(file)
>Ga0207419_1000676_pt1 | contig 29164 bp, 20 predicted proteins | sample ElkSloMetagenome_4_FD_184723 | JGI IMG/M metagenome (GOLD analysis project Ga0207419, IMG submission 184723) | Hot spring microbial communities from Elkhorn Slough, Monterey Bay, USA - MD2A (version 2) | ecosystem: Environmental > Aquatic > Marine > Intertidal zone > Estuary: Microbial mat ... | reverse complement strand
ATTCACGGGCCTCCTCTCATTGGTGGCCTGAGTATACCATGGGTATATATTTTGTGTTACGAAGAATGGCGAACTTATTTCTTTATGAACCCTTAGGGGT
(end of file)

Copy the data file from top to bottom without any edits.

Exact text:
>Ga0207419_1000676_pt1 | contig 29164 bp, 20 predicted proteins | sample ElkSloMetagenome_4_FD_184723 | JGI IMG/M metagenome (GOLD analysis project Ga0207419, IMG submission 184723) | Hot spring microbial communities from Elkhorn Slough, Monterey Bay, USA - MD2A (version 2) | ecosystem: Environmental > Aquatic > Marine > Intertidal zone > Estuary: Microbial mat ... | reverse complement strand
ATTCACGGGCCTCCTCTCATTGGTGGCCTGAGTATACCATGGGTATATATTTTGTGTTACGAAGAATGGCGAACTTATTTCTTTATGAACCCTTAGGGGT